Associated with Color Field painting and minimalism, Ellsworth Kelly (19232015) had a lifelong interest in the interplay between painting, sculpture, and architecture. The National Gallery of Art
has acquired three working drawings and one collage offered through the Ellsworth Kelly estate and specifically chosen by Jack Shear (Kellys partner of 32 years) to complement other works by the artist in the collection. Representing a special gift in honor of the Ellsworth Kelly centennial in 2023, these works provide unique insights into the artists practice. With rich holdings of over 300 works on paper, multiples, paintings, and sculptures by Kelly, the National Gallery welcomes its first (and only) working drawings by the artist to its collection.
Fourteen Projects (1955) explores figure-ground color relationships and reflects a new interest in curvilinear forms. The collage study Preliminary Design for Eastmore Mural (2) (1956) was made in preparation for the mural commission for the lobby of the Eastmore House apartment building in New York. The syncopation of form that Kelly explored in the succession of cut paper shapes stretched out along this horizontal composition relates to other key works he made at the time, including his monumental Sculpture for a Large Wall (19561957)created for the new Philadelphia Transportation Building in 1957 and now in the collection of the Museum of Modern Art, New York. Study for Stele II (Sculpture EK 509) and Study for Stele II (both 1973) relate to the National Gallerys Stele II sculpture, currently on view in the sculpture garden.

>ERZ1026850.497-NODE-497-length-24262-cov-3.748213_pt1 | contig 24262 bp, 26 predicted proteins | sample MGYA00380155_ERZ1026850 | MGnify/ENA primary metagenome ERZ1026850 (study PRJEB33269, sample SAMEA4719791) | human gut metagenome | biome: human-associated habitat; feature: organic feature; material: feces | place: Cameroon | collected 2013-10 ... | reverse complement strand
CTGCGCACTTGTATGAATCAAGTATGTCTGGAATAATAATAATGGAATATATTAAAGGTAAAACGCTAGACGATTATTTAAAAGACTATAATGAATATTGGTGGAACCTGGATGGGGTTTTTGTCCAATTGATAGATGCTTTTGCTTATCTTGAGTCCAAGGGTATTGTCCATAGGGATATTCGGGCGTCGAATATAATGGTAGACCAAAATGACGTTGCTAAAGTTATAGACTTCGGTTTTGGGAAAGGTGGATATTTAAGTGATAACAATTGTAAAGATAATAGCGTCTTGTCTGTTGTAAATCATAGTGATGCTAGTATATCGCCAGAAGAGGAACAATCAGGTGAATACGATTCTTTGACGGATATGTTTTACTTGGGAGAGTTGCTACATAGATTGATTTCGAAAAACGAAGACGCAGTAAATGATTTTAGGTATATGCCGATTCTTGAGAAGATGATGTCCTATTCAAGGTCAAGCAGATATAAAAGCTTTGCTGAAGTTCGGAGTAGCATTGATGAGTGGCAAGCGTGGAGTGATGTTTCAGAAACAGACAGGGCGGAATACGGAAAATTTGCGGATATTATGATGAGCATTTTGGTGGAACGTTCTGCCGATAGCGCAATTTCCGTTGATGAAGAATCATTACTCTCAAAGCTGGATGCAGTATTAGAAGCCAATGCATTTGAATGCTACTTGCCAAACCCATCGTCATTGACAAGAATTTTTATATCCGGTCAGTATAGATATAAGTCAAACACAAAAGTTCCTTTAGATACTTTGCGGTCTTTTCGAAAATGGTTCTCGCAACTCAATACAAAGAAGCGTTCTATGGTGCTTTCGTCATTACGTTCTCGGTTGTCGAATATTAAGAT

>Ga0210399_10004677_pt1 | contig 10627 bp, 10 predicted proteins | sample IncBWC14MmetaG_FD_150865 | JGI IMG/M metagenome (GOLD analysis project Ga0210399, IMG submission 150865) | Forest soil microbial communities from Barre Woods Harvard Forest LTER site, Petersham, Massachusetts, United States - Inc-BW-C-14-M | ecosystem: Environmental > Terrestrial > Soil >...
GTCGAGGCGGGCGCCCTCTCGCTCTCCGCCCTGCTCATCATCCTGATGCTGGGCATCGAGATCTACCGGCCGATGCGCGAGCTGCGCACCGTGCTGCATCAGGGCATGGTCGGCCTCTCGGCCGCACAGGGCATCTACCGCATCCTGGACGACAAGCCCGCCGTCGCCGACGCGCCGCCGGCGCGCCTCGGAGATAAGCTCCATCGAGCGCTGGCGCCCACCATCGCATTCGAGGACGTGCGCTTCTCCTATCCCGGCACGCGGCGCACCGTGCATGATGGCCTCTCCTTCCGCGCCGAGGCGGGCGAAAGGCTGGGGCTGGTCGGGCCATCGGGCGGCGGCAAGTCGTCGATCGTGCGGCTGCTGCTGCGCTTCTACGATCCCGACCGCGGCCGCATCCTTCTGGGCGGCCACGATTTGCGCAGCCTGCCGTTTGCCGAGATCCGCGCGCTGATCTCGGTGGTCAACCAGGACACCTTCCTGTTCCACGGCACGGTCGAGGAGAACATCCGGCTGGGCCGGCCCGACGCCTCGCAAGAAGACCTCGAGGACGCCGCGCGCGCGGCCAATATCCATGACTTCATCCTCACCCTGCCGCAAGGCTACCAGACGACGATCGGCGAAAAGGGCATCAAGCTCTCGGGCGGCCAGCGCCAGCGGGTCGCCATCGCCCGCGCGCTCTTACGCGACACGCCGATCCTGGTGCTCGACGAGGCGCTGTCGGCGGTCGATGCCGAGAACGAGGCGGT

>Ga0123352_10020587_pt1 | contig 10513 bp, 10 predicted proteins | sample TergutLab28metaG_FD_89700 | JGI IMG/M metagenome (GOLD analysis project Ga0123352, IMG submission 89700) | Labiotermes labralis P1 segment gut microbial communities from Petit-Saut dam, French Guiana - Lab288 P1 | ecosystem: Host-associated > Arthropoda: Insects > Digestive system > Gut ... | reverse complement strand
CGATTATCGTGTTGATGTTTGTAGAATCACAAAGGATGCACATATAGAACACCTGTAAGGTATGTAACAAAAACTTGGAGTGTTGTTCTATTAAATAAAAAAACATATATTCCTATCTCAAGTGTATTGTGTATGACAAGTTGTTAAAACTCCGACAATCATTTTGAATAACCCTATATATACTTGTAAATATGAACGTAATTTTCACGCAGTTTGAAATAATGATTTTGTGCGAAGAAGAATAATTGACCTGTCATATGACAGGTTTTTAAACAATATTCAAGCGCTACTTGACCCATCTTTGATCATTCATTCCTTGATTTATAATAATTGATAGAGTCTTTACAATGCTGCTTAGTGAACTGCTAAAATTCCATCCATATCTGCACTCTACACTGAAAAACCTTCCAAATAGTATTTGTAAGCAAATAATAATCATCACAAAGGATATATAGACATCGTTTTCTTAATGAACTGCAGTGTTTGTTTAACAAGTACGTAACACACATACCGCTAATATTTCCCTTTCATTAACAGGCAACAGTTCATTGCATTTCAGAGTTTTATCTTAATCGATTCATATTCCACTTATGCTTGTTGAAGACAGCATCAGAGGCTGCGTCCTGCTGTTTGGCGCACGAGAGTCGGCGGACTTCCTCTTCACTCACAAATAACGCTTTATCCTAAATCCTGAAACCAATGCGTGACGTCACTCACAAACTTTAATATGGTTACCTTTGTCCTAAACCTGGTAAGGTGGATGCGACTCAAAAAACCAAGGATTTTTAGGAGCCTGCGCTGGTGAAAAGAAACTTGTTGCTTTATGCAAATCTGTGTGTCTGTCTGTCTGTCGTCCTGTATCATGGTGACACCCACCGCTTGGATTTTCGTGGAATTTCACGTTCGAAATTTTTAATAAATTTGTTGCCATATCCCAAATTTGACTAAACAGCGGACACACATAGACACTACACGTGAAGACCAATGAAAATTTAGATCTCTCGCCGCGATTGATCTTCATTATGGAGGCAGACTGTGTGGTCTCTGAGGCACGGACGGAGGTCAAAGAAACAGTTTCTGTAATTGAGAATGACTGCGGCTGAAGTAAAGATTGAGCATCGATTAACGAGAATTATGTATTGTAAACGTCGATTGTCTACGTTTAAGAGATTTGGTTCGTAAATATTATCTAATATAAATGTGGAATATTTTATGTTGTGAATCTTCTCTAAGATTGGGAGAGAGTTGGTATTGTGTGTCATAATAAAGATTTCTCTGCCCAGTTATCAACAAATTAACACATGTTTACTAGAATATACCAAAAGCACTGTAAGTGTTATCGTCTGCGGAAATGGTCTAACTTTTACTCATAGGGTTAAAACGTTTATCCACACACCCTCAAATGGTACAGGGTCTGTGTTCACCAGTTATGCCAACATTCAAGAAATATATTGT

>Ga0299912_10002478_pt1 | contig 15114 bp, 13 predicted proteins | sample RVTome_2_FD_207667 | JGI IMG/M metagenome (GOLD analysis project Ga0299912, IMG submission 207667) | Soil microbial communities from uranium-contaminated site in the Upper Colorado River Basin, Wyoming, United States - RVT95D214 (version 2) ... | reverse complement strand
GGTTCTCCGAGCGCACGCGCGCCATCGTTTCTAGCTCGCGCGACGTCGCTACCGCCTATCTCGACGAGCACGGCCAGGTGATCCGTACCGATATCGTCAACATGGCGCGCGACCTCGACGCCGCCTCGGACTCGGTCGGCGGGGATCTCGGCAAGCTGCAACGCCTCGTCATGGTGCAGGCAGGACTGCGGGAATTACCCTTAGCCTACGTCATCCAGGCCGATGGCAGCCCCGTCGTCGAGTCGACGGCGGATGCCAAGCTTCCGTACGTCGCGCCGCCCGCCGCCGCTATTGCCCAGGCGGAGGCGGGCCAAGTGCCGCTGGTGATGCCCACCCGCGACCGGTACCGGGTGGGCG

Born in Newburgh, New York, Kelly grew up in New Jersey and studied art at the Pratt Institute in Brooklyn before being drafted into the US Army during World War II and serving in Europe. Returning to the United States after the war, Kelly studied at the Boston Museum School and taught at Norfolk House Center, Roxbury, Massachusetts, before traveling to Paris on the GI Bill in 1948 and remaining in France until 1954. While abroad, Kelly responded to multiple eclectic influences, from Pablo Picasso, Henri Matisse, Constantin Brâncuși, and Jean Arp to Romanesque architecture and Byzantine mosaics, developing a distinctive abstract style in clear contrast to the abstract expressionism then prevailing in New York. Upon his return from Europe, Kelly settled quietly in a relatively remote section of Lower Manhattan. He was discovered by New York dealer Betty Parsons, who offered him his first one-person exhibition in the United States in 1956.